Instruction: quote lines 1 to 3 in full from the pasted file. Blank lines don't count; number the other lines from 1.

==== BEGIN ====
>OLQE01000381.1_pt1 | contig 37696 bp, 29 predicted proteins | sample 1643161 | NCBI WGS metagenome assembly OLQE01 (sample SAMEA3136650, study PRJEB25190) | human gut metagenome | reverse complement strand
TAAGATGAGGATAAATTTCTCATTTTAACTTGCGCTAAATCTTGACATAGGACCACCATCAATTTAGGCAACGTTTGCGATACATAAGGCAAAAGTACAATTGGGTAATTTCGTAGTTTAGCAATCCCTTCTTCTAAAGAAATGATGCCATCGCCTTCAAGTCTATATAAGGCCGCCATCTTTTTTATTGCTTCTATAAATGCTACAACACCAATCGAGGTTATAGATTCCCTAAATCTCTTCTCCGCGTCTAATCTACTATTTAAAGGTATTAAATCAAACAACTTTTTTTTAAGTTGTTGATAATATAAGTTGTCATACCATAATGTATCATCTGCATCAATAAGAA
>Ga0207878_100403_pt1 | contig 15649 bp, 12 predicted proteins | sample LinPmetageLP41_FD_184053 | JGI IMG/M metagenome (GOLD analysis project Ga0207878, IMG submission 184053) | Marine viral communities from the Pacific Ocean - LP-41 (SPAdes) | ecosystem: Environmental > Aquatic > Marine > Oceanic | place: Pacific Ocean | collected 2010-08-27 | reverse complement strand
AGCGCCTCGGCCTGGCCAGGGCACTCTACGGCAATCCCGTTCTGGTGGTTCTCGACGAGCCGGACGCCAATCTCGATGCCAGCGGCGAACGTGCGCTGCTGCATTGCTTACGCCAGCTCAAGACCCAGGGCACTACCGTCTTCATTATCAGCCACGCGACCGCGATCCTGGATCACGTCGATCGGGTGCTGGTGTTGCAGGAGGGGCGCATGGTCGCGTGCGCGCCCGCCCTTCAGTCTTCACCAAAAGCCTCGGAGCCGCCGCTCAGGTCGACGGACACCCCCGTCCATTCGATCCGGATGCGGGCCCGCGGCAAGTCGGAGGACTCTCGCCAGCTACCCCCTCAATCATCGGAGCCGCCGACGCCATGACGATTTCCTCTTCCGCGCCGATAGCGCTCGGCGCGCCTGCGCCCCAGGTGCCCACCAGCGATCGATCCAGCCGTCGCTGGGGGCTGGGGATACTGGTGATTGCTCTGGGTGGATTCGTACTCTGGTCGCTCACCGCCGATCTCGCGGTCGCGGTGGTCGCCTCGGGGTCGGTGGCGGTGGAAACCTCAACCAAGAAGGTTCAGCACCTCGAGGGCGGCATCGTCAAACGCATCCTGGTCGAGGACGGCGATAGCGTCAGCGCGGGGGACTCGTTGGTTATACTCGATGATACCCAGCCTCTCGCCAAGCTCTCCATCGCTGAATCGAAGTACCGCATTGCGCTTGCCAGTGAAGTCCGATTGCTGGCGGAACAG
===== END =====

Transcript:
>OLQE01000381.1_pt1 | contig 37696 bp, 29 predicted proteins | sample 1643161 | NCBI WGS metagenome assembly OLQE01 (sample SAMEA3136650, study PRJEB25190) | human gut metagenome | reverse complement strand
TAAGATGAGGATAAATTTCTCATTTTAACTTGCGCTAAATCTTGACATAGGACCACCATCAATTTAGGCAACGTTTGCGATACATAAGGCAAAAGTACAATTGGGTAATTTCGTAGTTTAGCAATCCCTTCTTCTAAAGAAATGATGCCATCGCCTTCAAGTCTATATAAGGCCGCCATCTTTTTTATTGCTTCTATAAATGCTACAACACCAATCGAGGTTATAGATTCCCTAAATCTCTTCTCCGCGTCTAATCTACTATTTAAAGGTATTAAATCAAACAACTTTTTTTTAAGTTGTTGATAATATAAGTTGTCATACCATAATGTATCATCTGCATCAATAAGAA
>Ga0207878_100403_pt1 | contig 15649 bp, 12 predicted proteins | sample LinPmetageLP41_FD_184053 | JGI IMG/M metagenome (GOLD analysis project Ga0207878, IMG submission 184053) | Marine viral communities from the Pacific Ocean - LP-41 (SPAdes) | ecosystem: Environmental > Aquatic > Marine > Oceanic | place: Pacific Ocean | collected 2010-08-27 | reverse complement strand